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What is the mass of a photon in non-empty spaces?

It is a well known result of the special theory of relativity that the photon has no rest mass, because for a particle to attain the speed of light, it must have zero rest-mass. I will not dig into ...
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What frequency photons are involved in mediating physical force?

If the force felt when pushing an object is mediated by the electromagnetic interaction and hence photons, what is their frequency?
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What would be pressure of 1 kg of photon gas at room temperature put in a volume of 1 liter?

Suppose a number of photons with spectrum corresponding to black body spectrum at 293 K with total energy corresponding to 1 kg put in a box with ideal mirror walls with volume of 1/1000 of a cubic ...
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If photons are deflected by a strong gravitational field, then how come photons do not have mass? [duplicate]

Possible Duplicate: Explain how (or if) a box full of photons would weigh more due to massless photons It has been proved and showed through experiments that light can be bent by the Sun or ...
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What causes light to move through a vacuum

I was looking at rockets and stuff and thought about how they move through a vacuum using newtons 3rd law, and then I started thinking of any other ways you could move through a vacuum without using ...
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Can photons and gluons be holes in an aether?

Consider photons and gluons have 0 mass and 0 charge. In many respects they're already understood as the absence of a particle by mathematical models. Couldn't this be interpreted to mean they ...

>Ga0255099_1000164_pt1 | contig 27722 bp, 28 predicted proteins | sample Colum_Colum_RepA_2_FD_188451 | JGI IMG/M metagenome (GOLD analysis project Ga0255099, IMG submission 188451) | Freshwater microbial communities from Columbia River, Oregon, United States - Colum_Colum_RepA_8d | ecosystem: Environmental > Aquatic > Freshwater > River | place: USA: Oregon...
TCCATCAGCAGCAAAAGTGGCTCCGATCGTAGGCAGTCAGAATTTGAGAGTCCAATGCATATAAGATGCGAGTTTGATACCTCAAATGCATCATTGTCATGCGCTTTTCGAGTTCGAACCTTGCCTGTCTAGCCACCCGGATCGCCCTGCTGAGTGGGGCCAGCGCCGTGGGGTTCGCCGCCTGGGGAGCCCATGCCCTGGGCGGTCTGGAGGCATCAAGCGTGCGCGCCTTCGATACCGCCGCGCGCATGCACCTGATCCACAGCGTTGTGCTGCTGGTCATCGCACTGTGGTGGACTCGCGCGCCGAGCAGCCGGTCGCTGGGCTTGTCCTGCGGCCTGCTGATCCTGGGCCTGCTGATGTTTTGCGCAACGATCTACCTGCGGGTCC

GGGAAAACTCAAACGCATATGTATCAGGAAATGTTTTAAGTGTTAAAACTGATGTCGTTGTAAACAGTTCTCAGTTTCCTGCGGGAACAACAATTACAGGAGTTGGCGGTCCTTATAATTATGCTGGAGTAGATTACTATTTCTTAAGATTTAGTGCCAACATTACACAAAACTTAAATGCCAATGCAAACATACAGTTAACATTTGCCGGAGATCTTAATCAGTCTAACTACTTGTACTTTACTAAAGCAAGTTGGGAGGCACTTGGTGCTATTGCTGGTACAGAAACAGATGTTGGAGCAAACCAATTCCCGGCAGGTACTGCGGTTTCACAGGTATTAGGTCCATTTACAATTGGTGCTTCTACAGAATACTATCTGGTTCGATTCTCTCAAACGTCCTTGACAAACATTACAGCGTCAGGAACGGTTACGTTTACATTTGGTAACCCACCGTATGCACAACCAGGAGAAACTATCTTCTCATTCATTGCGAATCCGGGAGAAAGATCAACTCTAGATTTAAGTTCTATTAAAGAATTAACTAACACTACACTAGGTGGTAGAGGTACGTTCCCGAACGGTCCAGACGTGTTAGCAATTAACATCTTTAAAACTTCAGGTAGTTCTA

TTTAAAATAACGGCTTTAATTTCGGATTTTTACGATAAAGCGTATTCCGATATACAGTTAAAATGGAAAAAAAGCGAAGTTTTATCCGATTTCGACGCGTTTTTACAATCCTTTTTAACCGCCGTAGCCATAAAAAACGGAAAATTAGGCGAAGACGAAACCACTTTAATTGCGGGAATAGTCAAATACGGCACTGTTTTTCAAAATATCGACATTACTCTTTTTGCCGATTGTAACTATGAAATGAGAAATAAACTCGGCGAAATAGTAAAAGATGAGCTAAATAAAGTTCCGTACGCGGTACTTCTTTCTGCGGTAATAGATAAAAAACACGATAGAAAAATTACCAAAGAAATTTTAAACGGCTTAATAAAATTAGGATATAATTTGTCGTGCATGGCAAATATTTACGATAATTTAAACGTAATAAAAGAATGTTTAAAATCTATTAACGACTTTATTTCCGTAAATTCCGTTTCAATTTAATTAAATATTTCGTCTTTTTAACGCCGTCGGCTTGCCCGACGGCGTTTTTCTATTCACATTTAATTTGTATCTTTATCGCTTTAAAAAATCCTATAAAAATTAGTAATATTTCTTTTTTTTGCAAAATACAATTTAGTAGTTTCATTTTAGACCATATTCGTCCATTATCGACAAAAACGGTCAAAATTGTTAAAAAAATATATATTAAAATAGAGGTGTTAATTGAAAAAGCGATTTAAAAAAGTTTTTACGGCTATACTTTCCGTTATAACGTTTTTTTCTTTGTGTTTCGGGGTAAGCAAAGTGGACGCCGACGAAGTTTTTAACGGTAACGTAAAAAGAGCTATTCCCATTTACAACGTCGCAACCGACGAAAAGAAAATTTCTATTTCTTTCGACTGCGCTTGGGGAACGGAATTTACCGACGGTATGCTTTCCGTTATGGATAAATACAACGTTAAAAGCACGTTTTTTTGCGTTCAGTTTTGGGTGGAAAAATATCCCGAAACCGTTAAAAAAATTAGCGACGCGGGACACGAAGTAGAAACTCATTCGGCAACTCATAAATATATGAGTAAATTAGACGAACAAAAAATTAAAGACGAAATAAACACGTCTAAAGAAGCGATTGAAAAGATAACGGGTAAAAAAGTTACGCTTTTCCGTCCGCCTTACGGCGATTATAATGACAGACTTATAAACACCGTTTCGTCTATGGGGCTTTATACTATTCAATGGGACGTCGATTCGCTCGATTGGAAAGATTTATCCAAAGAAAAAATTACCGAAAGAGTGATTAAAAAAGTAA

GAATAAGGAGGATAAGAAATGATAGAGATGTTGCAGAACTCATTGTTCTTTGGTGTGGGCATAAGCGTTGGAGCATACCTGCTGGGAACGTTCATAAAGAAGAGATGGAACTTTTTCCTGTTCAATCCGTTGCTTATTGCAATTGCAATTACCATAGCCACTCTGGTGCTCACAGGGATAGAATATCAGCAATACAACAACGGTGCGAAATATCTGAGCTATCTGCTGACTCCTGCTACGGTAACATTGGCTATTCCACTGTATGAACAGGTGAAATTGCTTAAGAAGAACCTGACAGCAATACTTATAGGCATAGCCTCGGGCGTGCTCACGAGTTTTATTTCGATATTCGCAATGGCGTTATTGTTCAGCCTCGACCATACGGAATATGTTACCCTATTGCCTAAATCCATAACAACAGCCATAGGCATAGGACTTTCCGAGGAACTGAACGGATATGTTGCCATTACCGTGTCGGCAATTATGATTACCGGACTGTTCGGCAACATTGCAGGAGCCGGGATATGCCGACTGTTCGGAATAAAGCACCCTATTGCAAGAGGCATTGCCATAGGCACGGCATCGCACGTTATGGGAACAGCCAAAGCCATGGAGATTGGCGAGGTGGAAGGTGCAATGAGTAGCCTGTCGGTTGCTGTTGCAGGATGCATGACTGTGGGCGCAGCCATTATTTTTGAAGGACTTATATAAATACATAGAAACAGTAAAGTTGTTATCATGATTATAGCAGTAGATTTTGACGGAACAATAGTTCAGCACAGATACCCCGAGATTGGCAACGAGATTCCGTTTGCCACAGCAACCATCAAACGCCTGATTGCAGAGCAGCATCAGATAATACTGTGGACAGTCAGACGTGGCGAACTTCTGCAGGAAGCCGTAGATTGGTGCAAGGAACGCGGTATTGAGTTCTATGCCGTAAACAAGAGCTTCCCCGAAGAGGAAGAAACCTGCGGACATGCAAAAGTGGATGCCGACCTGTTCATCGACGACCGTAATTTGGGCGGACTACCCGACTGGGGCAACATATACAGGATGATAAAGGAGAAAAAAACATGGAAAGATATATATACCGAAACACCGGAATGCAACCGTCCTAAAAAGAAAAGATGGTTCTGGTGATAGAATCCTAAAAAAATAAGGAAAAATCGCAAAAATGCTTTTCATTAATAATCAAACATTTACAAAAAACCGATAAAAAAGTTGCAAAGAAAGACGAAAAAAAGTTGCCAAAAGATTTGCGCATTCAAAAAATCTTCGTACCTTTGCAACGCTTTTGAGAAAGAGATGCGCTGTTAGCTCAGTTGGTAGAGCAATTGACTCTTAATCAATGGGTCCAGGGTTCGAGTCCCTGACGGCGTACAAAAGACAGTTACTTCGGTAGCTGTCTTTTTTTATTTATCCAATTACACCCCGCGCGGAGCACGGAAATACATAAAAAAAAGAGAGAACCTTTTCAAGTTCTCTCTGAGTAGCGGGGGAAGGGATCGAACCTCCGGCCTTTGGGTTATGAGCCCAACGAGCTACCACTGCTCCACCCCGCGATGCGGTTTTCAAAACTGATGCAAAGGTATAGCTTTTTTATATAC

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What exactly is a quantum of light?

I am currently trying to learn some basic quantum mechanics and I am a bit confused. Wikipedia defines a photon as a quantum of light, which it further explains as some kind of a wave-packet. What ...
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Why are noble gases used for lights?

I know that neon is used in advert signs due to its inertness. However, I am not entirely sure how the inertness is exploited. I think it is because Ne being inert means that after electricity frees ...
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What about the other side of the Black Hole

I was wondering if on the recieving end of a black hole can you see the photons being sucked in
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What if we could give photons some mass?

I was reading an article and these paragraphs got me wondering... Before I list the replies, here is some background. The Higgs mechanism describes an invisible field that, it is argued, split one ...
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Formation of black holes

If stars start with a finite density and light can escape from them, how can they be compacted to form a mass with infinite density which light cannot escape? The black hole will have the same mass as ...
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What are the specific requirements for a do-it-yourself quantum double-slit experiment?

I was shocked to recently learn that the double-slit experiment is not only possible to do with completely ordinary equipment (with photons of course), but it actually looks rather easy. This is from ...
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What are the polarization states of the photons in a polarized and unpolarized light?

The photons are completely polarized, i.e their polarization states can be expressed as $a|R\rangle+b|L\rangle$, where $|R\rangle$ and $|L\rangle$ are two helicity eigenstates of the photon. For ...